30 years of SG – Superannuation Guarantee
The SG was first announced in the 1992 federal budget. The rate payable by employers was 3% or 4% depending upon the payroll amount.
Rates have steadily increased over the years, gradually heading towards the stated target rate of 12%, as follows:
- 1 July 2022 – 30 June 2023 10.5%
- 1 July 2023 – 30 June 2024 11.0%
- 1 July 2024 – 30 June 2025 11.5%
- 1 July 2025 – 30 June 2026 and beyond 12.0%
Who is eligible to receive SG payments?
Prior to June 2022, employees receiving less than $450 per month were not entitled to SG, however, the 2022 budget changed this so that all employees, whether full-time, part-time, or casual, all received payments. However, employees under 18, or those classed as private or domestic workers – for example, a nanny – must work more than 30 hours per week for an employer to be eligible.
There are certain exceptions, for example, for non-Australian residents contracted to do work outside Australia. Specific rules apply to contractors and depend on various factors, and it is best to check the Australian Tax Office site to determine applicability in these various individual circumstances.
How is it paid?
Employers are required to make payments every 3 months into the employee’s nominated superannuation account. This can be made via a clearing house, although it should be noted that an amount is not considered to be paid until received by the fund. Protocols are in place for accidental failure to comply, but deliberate or continued breaches may result in hefty fines and even prison time.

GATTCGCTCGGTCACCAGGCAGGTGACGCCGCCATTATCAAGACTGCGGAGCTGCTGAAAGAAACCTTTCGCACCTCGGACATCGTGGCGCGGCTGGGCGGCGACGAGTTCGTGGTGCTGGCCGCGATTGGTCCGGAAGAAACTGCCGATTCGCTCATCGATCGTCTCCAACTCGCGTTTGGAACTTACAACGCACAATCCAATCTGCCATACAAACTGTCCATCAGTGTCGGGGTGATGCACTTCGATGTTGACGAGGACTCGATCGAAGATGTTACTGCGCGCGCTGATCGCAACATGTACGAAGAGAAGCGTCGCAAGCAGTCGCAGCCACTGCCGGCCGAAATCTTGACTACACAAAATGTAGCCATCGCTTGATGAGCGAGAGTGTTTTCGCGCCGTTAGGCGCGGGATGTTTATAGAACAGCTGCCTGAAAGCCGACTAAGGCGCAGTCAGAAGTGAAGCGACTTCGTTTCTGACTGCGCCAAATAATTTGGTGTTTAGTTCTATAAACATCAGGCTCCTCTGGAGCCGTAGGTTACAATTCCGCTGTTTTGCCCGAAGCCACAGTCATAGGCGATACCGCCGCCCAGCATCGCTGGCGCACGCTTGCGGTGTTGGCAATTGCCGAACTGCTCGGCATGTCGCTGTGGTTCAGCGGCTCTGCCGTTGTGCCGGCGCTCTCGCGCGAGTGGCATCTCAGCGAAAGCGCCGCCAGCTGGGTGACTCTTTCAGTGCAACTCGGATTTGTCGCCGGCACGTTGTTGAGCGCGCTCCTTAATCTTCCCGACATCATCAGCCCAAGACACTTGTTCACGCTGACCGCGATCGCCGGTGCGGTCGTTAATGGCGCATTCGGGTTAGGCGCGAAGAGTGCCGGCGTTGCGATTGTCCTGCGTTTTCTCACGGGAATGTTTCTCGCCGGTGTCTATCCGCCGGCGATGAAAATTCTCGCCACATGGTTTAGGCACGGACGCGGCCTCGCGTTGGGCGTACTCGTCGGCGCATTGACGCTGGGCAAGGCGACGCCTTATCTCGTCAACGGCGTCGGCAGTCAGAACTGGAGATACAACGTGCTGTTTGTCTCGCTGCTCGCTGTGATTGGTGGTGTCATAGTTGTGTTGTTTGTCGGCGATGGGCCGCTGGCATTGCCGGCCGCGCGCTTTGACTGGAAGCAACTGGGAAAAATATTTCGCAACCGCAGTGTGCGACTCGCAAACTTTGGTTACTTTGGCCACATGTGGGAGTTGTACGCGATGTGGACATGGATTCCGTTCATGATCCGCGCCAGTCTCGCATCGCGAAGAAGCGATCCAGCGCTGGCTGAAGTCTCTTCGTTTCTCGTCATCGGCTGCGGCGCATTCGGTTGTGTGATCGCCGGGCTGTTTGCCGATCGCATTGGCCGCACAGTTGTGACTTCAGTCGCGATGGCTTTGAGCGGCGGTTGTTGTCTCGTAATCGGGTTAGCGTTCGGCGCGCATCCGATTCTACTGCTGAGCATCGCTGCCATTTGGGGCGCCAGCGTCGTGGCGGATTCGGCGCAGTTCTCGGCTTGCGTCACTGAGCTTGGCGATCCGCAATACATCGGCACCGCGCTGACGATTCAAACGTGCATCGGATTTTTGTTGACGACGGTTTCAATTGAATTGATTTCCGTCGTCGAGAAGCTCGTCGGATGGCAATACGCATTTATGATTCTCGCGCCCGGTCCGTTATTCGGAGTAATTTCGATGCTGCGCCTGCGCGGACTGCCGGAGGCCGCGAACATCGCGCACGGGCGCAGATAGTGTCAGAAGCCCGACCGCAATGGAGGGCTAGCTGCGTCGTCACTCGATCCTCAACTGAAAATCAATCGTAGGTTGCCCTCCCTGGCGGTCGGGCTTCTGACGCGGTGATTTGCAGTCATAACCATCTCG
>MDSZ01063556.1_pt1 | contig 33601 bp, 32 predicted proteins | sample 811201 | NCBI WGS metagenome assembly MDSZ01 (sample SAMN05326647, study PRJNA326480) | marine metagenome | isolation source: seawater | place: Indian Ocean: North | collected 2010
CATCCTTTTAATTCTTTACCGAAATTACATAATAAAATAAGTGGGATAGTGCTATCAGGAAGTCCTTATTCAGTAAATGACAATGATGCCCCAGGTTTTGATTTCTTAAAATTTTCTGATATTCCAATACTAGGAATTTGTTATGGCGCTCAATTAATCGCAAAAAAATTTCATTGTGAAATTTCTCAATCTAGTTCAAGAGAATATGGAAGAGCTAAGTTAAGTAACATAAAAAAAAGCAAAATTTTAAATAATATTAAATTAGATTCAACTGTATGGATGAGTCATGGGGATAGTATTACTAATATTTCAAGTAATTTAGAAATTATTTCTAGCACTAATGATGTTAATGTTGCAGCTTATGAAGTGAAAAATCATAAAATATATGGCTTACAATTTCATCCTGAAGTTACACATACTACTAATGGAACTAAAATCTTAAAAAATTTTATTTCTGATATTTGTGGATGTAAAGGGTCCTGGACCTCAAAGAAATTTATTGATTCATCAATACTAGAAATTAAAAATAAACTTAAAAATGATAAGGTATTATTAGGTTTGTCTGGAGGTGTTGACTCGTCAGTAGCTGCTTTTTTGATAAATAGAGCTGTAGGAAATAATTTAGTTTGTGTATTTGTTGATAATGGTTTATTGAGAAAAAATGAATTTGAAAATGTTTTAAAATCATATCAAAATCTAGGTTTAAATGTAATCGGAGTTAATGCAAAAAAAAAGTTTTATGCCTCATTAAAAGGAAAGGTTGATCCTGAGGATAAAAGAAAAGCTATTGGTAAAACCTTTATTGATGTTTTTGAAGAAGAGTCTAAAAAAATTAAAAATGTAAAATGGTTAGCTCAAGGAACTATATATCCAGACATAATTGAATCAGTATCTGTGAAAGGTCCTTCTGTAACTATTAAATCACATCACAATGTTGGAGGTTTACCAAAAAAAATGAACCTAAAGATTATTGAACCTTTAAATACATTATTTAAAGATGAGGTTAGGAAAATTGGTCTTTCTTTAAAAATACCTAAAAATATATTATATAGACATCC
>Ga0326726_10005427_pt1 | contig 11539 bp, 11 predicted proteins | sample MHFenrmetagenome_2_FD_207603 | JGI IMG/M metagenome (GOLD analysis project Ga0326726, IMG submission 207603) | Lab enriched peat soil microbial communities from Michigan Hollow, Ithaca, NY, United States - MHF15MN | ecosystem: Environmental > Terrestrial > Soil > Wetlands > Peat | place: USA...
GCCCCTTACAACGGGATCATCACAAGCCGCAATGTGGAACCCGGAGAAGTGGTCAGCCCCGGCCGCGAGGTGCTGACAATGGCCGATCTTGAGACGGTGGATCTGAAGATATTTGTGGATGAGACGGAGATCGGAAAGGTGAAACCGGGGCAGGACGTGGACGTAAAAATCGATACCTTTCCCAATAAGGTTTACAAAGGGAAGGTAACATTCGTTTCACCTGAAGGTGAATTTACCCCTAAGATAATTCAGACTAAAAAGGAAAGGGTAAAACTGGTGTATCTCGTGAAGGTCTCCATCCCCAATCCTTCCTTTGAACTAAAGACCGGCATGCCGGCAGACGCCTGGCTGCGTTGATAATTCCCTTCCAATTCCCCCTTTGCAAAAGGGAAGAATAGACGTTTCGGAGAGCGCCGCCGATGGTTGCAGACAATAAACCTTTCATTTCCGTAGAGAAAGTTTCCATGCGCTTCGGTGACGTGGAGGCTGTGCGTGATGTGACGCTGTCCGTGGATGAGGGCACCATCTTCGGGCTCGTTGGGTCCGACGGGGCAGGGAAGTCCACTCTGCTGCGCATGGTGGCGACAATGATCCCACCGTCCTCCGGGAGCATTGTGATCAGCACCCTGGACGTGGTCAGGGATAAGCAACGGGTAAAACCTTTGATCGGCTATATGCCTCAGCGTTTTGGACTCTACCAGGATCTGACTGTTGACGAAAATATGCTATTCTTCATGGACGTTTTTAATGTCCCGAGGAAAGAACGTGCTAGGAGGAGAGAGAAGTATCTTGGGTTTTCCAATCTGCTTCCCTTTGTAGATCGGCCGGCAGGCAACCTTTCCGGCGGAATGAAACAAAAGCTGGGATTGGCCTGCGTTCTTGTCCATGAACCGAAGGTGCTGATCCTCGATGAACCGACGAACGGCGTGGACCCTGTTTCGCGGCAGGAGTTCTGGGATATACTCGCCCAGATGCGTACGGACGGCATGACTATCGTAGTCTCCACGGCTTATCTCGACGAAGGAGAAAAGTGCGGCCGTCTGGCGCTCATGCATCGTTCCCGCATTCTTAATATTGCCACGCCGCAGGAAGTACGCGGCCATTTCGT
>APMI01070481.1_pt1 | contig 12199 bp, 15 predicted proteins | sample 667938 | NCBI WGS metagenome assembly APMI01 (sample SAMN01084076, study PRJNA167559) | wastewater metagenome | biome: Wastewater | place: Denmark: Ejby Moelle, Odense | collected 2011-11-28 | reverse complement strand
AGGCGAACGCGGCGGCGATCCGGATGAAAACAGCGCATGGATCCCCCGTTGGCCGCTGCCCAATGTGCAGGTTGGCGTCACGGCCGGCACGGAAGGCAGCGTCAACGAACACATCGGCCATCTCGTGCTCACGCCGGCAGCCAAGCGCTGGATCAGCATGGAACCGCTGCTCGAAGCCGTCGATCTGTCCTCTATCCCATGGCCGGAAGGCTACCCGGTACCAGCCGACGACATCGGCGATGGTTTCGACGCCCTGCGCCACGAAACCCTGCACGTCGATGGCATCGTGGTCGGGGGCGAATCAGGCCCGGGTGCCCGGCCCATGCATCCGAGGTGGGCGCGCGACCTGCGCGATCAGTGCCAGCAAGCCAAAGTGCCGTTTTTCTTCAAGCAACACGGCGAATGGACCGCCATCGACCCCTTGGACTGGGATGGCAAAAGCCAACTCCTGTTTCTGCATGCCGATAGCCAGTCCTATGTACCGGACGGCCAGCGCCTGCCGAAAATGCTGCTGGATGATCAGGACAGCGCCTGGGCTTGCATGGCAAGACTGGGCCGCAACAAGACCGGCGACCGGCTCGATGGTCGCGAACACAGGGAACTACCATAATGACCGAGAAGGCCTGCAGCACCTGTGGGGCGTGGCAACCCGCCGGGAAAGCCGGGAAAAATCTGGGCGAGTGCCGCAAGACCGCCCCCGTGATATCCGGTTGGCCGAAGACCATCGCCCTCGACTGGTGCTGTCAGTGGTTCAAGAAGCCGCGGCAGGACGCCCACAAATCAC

Is there an upper limit to SG payments?
Employees receiving very high salaries, and perhaps those working for multiple employers, may find themselves in a situation of exceeding the maximum super contribution base (MSCB). In the 2022–2023 year, this is $60,220 per quarter ($240,880 per year), equivalent to an SG contribution by the employer of $6,323 per quarter ($25,292 per year).
Arrangements can be made to opt out of the SG payment with one employer or reduce the amount paid where there is only one employer.
Should I bundle SG into a salary package or not?
A SG payment, as with base salary amounts, fringe benefits, and various perks, is regarded as payment to an employee, and are therefore all included when totaling up what a business is liable for in terms of payroll, and by extension, payroll tax. As such, whether the SG amounts are or are not included in a salary package or notified separately makes no difference to payroll tax liability.
Other considerations are more related to how the remuneration parcel is wrapped up and presented. Including various add-ons, such as SG, into an overall package may well make the total bundle look more attractive for a job advertisement. It is important to have clear arrangements in place for dealing with how the annual SG rate increase will be handled to avoid unnecessary employee difficulties. Does the extra 0.5% get added to the current package or not? Communication is vital.
Whether such things as SG amounts are included in a package, or advised individually, will largely depend upon what is normal in any given industry. At the end of the day, the amount an employer pays will end up being the same.
ATO compliance is certainly not an optional add-on, and quality employees who are clear and comfortable with their total remuneration, no matter how it is presented, are worth gold.